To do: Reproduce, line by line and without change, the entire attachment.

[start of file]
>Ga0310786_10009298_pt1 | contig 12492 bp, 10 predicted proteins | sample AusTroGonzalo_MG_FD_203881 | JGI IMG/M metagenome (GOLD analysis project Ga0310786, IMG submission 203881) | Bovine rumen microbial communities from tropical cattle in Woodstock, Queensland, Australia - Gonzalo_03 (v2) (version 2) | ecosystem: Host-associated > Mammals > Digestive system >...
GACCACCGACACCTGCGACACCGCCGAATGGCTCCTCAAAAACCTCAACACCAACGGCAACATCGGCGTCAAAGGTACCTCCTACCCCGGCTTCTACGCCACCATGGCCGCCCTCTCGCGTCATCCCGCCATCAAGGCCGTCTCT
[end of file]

>Ga0310786_10009298_pt1 | contig 12492 bp, 10 predicted proteins | sample AusTroGonzalo_MG_FD_203881 | JGI IMG/M metagenome (GOLD analysis project Ga0310786, IMG submission 203881) | Bovine rumen microbial communities from tropical cattle in Woodstock, Queensland, Australia - Gonzalo_03 (v2) (version 2) | ecosystem: Host-associated > Mammals > Digestive system >...
GACCACCGACACCTGCGACACCGCCGAATGGCTCCTCAAAAACCTCAACACCAACGGCAACATCGGCGTCAAAGGTACCTCCTACCCCGGCTTCTACGCCACCATGGCCGCCCTCTCGCGTCATCCCGCCATCAAGGCCGTCTCT